If you like what you find here, please visit again. And if you would like to join the conversation by either commenting or sending me a contribution, just let me know. It would be great to hear from you — Patricia

 

Lost books

By Patricia Lightfoot

When I say “lost books,” I don’t mean books that I once owned and can no longer find. I mean books that I once heard being read aloud, or read myself and returned to their rightful owner, but have no way of finding, having long forgotten the title and the name of the author. I remain sadly tantalized by fragments of barely remembered text and images. Continue reading “Lost books”

In defence of the “Fredly”

By Patricia Lightfoot

A group of us rode the 100 km from Perth to Kingston and back the other weekend through rural Ontario. During the preceding week, we had checked the weather forecast repeatedly, if not obsessively. As the ride approached, showers featured prominently in the forecast but then gave way to a prediction of sunshine and temperatures in the mid-twenties. We prepped the bikes. We made lists, or at least I did, of what should be packed and transported by van to Kingston, including footwear to be worn there, as it’s hard to clip-clop around town in bike shoes. A few years ago, one of our party had been obliged to purchase a vivid-purple emergency pair of flip flops at a dollar store in Westport to the vast amusement of all. Continue reading “In defence of the “Fredly””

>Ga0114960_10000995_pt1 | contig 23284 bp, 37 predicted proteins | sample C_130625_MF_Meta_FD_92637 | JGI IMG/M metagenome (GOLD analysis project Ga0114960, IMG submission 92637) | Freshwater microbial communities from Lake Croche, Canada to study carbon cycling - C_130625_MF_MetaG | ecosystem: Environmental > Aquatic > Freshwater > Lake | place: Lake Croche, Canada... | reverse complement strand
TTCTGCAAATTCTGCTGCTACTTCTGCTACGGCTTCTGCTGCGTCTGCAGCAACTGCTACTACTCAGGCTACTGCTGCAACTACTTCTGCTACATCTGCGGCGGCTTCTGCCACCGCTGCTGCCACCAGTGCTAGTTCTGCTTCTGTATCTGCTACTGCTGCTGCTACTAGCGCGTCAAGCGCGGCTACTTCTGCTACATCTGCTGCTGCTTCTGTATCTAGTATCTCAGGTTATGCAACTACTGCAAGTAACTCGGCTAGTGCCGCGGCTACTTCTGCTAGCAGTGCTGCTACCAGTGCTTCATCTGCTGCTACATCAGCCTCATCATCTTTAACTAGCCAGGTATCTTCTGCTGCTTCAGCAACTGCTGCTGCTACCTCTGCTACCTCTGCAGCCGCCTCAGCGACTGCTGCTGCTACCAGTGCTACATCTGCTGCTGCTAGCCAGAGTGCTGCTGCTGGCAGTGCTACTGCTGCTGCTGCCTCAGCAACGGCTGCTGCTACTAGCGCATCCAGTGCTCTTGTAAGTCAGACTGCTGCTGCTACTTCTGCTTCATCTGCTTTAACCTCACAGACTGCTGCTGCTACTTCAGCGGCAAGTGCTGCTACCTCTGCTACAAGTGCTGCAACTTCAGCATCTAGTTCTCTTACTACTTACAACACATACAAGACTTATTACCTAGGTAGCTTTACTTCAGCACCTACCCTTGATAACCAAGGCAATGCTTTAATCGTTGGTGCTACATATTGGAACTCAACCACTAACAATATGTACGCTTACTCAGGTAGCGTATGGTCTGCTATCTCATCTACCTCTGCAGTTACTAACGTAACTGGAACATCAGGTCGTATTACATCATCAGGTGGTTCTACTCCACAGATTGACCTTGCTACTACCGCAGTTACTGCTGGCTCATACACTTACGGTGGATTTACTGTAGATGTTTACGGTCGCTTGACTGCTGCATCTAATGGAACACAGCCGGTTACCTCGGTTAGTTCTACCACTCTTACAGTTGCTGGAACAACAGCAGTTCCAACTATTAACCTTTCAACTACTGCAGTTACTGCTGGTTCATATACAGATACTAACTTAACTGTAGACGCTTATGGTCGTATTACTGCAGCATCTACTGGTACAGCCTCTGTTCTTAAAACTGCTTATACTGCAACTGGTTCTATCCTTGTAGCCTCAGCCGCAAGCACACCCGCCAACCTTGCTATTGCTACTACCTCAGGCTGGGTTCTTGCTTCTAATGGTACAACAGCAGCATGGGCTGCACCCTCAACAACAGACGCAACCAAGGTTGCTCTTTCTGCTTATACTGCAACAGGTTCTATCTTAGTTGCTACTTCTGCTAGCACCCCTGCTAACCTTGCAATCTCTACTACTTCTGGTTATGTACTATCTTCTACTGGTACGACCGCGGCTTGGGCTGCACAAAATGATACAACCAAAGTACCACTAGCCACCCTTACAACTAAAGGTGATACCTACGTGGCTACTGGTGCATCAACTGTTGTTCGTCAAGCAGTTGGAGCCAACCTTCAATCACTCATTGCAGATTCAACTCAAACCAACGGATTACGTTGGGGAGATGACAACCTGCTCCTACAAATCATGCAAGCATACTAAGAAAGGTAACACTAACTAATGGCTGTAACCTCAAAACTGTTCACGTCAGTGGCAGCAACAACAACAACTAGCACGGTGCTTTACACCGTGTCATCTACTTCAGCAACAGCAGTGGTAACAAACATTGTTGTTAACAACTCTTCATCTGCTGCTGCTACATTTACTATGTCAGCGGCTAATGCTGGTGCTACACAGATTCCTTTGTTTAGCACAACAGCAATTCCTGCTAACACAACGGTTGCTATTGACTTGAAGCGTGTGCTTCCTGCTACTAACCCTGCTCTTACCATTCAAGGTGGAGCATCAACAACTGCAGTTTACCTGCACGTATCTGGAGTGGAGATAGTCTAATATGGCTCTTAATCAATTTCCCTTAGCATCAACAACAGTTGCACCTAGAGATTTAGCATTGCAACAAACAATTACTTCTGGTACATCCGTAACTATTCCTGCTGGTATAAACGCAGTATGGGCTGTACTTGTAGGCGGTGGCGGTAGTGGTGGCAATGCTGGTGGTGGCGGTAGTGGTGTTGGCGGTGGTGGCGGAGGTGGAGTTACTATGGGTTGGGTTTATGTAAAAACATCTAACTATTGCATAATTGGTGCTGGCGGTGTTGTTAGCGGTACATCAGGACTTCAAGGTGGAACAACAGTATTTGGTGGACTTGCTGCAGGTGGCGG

The list

My take on travel planning has always been impulsive, so I was intrigued to learn about a friend’s more methodical approach. This friend prefers not to leave a digital footprint, so her name is not included here. PL

 Please tell us about your list